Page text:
© Copyright 2006 Rogers Publishing Ltd. The following article first appeared in the August 2005 edition of BENEFITS CANADA magazine.
Frontlines: GM’s pension payment
General Motors gets money back for its U.S. pension plan.
By Joel Kranc

At a time when defined benefit (DB)pension plans are facing funding problems, it must be a relief to be able to recover some of that money for future use.

According to the Pension Benefit Guaranty Corporation in Washington D.C., taxpayers in the U.S. could be on the hook for billions of dollars. In the manufacturing sector, possible liabilities could reach US$8.4 billion; in services it could go as high as US$7.9 billion and in the retail sector, taxpayers could be responsible for as much as US$5.8 billion.

A case in point is the recent decision by a U.S. federal court concerning General Motors(GM)and its bid to recover pension money from the federal government. The court said GM could recoup as much as US$253 million for one of its underfunded plans.

In the U.S., when companies have contracts with the government, the government pays for salaries and a piece of the pension costs. When companies close or sell a unit with a surplus plan, the government recovers that portion of the pension surplus it contributed to the fund.

GM argued that the government should similarly make contributions to an underfunded pension plan of a division it sold in 1993, known as Allison Gas Turbine. GM filed the claim in 1996 for US$253 million and sued the government in 2000.

Judge Nancy Firestone, who oversaw the case, said the government should pay the amount of the underfunded portion of the penion plan although a dollar amount was not mentioned. The judge did deny GM’s motion to recover not only the underfunded amount, but a profit as well.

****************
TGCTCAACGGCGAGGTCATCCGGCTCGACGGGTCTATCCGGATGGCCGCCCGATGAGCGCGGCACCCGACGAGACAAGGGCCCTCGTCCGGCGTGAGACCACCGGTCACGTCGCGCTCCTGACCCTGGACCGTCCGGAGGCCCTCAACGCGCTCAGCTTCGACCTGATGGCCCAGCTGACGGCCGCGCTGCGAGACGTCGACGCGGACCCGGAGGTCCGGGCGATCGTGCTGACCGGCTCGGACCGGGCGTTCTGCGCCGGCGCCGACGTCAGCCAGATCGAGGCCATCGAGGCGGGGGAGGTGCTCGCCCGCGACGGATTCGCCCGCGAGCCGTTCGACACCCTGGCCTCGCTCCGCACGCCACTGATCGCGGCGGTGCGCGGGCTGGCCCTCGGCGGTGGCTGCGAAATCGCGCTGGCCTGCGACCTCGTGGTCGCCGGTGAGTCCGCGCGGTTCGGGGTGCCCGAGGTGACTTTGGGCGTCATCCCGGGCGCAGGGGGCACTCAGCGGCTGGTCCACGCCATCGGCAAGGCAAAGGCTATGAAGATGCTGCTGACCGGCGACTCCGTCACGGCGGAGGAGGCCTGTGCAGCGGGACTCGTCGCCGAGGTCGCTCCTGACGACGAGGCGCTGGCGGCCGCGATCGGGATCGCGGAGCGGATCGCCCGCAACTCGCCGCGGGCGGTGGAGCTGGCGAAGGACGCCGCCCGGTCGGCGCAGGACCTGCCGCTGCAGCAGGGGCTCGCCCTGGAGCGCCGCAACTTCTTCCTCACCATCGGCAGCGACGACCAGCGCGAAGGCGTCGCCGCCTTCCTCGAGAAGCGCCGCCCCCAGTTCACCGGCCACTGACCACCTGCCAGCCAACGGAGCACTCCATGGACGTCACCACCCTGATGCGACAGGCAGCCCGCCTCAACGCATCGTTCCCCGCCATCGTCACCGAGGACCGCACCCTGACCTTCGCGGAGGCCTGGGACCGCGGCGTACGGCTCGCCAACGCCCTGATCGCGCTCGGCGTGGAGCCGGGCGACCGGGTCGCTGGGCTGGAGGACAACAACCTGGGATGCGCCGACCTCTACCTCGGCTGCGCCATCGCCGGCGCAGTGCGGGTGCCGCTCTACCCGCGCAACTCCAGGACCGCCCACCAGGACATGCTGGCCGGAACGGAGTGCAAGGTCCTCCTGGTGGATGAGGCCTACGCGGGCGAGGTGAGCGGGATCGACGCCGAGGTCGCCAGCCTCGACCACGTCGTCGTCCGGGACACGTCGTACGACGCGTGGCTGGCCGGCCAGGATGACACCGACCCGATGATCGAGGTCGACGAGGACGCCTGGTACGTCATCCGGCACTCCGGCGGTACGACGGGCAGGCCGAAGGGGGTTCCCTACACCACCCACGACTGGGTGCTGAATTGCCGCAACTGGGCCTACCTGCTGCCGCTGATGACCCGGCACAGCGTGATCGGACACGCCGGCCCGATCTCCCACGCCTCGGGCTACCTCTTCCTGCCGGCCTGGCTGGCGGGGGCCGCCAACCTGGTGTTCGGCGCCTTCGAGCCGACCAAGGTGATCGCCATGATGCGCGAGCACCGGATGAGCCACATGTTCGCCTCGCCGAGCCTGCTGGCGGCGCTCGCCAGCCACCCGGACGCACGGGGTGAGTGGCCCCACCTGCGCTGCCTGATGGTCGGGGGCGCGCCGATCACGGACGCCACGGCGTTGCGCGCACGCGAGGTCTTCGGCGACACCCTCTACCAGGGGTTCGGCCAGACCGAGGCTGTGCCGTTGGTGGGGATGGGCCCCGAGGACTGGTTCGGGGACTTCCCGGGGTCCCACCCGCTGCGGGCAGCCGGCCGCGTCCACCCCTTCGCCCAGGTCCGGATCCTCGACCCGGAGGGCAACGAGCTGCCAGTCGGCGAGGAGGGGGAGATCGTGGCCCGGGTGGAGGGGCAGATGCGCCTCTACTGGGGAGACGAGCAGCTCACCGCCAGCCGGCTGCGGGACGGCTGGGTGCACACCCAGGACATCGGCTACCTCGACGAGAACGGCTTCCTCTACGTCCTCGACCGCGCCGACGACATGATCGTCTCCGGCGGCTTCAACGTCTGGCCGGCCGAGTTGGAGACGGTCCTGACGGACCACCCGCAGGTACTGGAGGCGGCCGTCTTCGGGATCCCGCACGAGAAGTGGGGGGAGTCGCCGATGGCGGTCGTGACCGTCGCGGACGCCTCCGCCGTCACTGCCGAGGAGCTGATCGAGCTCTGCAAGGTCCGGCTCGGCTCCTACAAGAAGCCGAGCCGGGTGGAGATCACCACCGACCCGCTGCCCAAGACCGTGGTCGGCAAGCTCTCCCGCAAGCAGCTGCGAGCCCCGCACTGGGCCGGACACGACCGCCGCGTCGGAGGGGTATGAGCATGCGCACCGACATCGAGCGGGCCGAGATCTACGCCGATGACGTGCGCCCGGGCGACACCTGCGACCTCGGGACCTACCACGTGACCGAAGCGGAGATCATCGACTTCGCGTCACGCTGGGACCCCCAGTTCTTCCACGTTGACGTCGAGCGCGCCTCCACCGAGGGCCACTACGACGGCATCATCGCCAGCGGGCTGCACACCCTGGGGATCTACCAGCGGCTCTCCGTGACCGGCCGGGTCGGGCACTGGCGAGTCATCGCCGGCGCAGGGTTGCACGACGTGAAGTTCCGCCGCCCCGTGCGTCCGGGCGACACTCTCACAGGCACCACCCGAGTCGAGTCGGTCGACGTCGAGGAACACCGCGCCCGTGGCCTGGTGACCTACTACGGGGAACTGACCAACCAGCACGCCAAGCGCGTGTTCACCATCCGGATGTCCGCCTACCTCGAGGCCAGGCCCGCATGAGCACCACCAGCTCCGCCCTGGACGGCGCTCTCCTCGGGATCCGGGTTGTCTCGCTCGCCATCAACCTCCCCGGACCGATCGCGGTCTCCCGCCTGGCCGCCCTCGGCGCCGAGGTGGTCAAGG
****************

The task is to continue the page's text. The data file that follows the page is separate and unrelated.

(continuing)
The government is expected to appeal the case and any payment to GM could take years. However, if the pension ruling is upheld, it could mean that ceilings on government spending under contracts would not apply to pension claims.

The move could trigger other government contractors to get back some of the underfunding of pension funds that existed when the contractors sold divisions.


U.S. pension funds should double their allocation to real estate to combat deficits, says Los Angeles-based property consultancy firm CB Richard Ellis.

The firm said that an analysis carried out with the help of JPMorgan Asset Management revealed the most appropriate allocation to real estate within a pension fund “is in the order of 10% to 15%.” This target compares with the average 6% allocation in Europe.

“It is essential for pension funds to make a greater investment in commercial property if the predicted pensions shortfall is to be alleviated,” the consulting firm said in a statement.

The report also said that European pension plans have an increased appetite for real estate, but the portfolio rebalance is likely to be accomplished at the expense of equities and bonds.

Pension funds must get more time to erase deficits in order to prevent higher premiums during bad times, said the majority of the Dutch parliament during interim budget discussions.

The Christian Democrats, the government’s largest coalition partner, have proposed allowing pension plans a five-year period for rebuilding their reserves, in case their coverage ratio falls below 105%.

This, the Christian Democrats say, would prevent pensions from being prone to harsh economic conditions and fluctuations.

The main opposition labour party agreed with a longer period, although one that is less than five years. The government’s new financial assessment framework calls for pension funds to raise their funding ratio to 105% within a year. The Dutch parliament will be debating the new pension bill later this year.

Joel Kranc